However,* he has harbored a long time fear that he will be dehumanized*.* This is evident in his reaction from last night*.* Unlike the other subjects*,* he displayed an almost premature despair that betrayed that he knows*,* or at least suspects*,* that we will not let him go*,* and that it may be impossible to escape*.

Pulling his notebook onto his lap, he rolled across the floor again, and turned the screens off. Bending his arm and slouching awkwardly to write on his lap, he finished the note.

The subject,* despite his tremendously human outer appearance*,* is not a mutant or deviant of the species*.* The subject is not human*,* at all*.


Chloe took her hands off the keyboard for a moment and placed her thumb and finger of each hand on her eyelids. She held her eyes open manually as she contemplated the security on the website.

With an uncharacteristic burst of frustration, she stifled a scream of rage and knocked her empty mug of coffee onto the floor, where a pile of empty Styrofoam cups were littered. It was only now, when she was so close, that she had resorted to making her own caffeine.

Every scientist had checked out. They all held legitimate jobs, had viable references, and paid their taxes. Most of them had families. All of them had connections.

These links to high powered people seemed savory enough. Dr. Child had been friends with the judge who had tried Clark's case when they were in undergraduate school. Dr. Bowles had done charity cancer research that the judge's family had funded. There hadn't been any sort of indication to be found that would suggest that any of them would do anything to harm Clark, even in the name of science.

Chloe's next desperate attempt at finding a dark past had her looking through driver's license records on their distant relatives when she noticed something.

There was a man, Sean Williams, whose driver's license had been revoked due to mental incapacitation. Pursing her lips, Chloe highlighted the name, and put it into a search engine, more because she was curious than anything. After all, people had mentally ill offspring all the time, but it was her own experience with supposedly insane relatives that made her want to examine it further.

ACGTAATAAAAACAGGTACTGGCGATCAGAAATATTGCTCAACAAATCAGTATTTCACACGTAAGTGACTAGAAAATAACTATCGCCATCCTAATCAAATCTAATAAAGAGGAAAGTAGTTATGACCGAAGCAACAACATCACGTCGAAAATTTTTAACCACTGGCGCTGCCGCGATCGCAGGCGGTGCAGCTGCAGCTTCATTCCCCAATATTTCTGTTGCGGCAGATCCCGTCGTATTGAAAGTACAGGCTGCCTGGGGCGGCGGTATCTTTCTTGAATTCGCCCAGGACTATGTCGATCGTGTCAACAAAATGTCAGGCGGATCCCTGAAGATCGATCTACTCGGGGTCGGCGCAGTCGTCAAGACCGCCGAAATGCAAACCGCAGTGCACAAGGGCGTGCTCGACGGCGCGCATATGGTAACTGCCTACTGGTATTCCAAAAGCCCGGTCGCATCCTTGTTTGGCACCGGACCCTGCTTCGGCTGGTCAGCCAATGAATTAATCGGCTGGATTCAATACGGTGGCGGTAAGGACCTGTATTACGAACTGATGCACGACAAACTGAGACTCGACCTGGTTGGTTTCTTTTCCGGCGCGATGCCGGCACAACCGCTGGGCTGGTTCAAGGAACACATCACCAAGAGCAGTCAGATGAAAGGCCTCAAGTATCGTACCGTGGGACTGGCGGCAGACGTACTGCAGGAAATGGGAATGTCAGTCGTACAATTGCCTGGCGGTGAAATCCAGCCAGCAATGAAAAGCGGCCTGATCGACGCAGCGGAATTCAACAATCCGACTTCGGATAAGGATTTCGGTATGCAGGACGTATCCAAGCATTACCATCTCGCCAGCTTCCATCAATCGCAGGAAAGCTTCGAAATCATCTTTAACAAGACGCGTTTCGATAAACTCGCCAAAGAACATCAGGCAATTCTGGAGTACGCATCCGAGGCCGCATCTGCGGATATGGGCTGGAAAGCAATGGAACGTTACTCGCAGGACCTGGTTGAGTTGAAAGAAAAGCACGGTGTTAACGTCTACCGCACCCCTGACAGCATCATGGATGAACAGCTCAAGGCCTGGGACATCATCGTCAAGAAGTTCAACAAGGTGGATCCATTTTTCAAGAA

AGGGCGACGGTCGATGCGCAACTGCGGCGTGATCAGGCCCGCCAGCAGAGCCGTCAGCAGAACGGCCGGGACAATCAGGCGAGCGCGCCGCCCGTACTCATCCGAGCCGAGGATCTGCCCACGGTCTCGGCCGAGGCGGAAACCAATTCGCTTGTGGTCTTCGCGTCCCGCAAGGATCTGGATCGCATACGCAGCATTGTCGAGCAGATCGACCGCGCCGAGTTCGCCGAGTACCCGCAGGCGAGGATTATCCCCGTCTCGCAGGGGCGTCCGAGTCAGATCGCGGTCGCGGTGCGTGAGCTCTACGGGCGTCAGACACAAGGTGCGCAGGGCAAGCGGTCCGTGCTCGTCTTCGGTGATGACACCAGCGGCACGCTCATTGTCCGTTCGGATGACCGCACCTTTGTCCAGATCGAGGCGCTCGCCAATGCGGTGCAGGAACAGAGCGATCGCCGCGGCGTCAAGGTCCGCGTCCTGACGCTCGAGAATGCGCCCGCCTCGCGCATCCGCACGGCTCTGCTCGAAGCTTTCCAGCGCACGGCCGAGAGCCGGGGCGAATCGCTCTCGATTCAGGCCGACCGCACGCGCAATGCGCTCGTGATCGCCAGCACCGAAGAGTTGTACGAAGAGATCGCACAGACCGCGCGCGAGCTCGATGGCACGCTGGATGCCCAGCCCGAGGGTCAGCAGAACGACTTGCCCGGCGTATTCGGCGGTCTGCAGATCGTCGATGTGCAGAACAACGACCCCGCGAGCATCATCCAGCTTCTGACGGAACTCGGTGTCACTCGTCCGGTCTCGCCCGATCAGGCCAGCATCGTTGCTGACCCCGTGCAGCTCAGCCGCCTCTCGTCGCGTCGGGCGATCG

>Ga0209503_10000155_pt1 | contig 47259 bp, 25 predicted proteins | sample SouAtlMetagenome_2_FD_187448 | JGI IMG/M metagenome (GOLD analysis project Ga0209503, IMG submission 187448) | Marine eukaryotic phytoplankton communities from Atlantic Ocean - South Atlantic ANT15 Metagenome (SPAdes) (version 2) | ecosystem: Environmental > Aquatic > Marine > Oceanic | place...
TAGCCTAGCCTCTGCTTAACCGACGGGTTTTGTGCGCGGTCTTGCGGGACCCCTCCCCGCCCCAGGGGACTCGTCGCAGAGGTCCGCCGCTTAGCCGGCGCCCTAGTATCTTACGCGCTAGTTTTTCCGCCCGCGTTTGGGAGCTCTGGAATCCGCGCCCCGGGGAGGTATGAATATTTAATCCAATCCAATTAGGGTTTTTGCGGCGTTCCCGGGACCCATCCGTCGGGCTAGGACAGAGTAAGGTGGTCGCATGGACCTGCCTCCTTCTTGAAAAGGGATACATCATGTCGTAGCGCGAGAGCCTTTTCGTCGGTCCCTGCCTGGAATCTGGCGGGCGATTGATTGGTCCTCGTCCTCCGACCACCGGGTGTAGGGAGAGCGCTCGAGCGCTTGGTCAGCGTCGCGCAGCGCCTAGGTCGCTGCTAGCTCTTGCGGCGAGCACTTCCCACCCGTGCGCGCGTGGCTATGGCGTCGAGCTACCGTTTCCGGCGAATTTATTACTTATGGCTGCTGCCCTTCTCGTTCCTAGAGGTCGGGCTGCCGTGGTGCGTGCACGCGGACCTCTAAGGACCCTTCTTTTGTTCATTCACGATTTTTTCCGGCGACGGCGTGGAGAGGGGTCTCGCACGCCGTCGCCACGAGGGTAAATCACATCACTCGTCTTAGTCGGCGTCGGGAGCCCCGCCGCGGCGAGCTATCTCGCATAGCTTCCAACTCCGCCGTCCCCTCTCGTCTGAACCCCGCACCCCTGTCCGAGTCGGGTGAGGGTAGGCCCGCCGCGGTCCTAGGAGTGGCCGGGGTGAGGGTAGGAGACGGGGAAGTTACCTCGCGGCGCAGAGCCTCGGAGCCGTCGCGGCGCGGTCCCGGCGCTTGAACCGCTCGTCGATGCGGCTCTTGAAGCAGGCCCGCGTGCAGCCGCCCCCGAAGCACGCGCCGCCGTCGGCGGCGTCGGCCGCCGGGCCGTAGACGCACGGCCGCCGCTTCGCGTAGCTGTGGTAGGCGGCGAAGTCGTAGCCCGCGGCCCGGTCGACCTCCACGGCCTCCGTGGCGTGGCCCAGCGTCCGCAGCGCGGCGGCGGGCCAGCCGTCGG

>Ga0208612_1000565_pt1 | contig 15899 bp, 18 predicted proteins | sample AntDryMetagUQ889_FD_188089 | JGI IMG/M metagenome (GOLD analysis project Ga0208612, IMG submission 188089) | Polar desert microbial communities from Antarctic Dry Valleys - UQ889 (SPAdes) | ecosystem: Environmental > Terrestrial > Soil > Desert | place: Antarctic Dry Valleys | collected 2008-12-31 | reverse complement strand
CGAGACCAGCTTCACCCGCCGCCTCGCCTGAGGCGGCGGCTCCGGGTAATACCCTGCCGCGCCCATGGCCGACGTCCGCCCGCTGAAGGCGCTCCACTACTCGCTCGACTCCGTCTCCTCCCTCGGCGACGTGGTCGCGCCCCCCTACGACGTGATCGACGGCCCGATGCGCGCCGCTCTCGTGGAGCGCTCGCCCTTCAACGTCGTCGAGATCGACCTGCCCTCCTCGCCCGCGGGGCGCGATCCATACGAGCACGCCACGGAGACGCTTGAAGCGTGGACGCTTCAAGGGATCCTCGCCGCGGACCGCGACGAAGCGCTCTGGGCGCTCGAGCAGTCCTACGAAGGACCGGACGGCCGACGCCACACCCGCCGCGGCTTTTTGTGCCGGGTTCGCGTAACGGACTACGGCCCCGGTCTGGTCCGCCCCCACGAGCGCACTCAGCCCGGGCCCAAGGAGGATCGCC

Behind a mentally ill mother was a scandal. Could there be one lurking behind this son, as well?

She breathed heavily through her nose when she saw what came up. Her immediate impression was how remarkable this boy's rsum was. He had graduated in the top of his class with a Bachelor's degree in psychological science, and then with a Masters in Freudian Psychology. He had written several papers and a book on Neo-Freudian theory; had speculated openly and to tumultuous appraise on Freud's many theories and had, when he started studying for his doctorate, openly declared his allegiance with such Existential philosophers as Nietzsche and Kierkegaard.

It had been after the completion of his doctorate that he began to get a little... funny. Chloe was able to find, quite easily, documents of his behavior, because he was featured in the media several times. His father, Dr. Williams Sr. had been quite famous in the medical community because he had discovered several new antibiotics, and had also pioneered a wide spectrum vaccine for the flu. His son, however, received much more negative publicity.

After studying Existentialism and the Humanistic approach to psychology, Sean Williams had become very public about his views. He was no longer content to have papers published in medical journals, or to write books that rarely sold. He wanted the whole world to know what he believed.

Everyone, he was quoted as saying, is striving to become a person. A true human, a fully functioning person, transcends all others. Thomas Jefferson, Albert Einstein, he said, these were self-actualized people. Eleanor Roosevelt, Albert Scweitzer, these people were real. The rest of us, those people who sink into their shit-hole of life and forget to live, they aren't people. Those living without hope, the ones expecting to die, wanting it, even, they don't count.

People have been encultured, he said, and it's stifling their creativity. Chloe watched a video of him speaking at a conference, and was shocked at his passion; he would grab his hair and say, your spontaneity is inhibited. Your childlike awe is gone. You aren't human, none of you. You are all lower beings, wading in your own filth, you damnable creatures.

Without that sparkle in your eye, he said, you're all dead, just taking up space and breathing our air.

He suggested mass genocide, a review stated incredulously. He declared most of the world unfit and unworthy.

It was then that his father, widely respected, stepped in.

Sean was put into an institute. Sean stayed there for years. His father visited him every other Friday, and Chloe watched their recorded sessions.

Neither man talked. Dr. Williams would sit across from his disgraced son for one hour.

Wordlessly, he would leave.

Chloe read the psychiatrist's notes on Sean. He was a model patient, knew the system from the inside, and said just the right things in order to ensure a speedy release.

Three years and seven months after he was incarcerated, Sean was released. He disappeared from the world.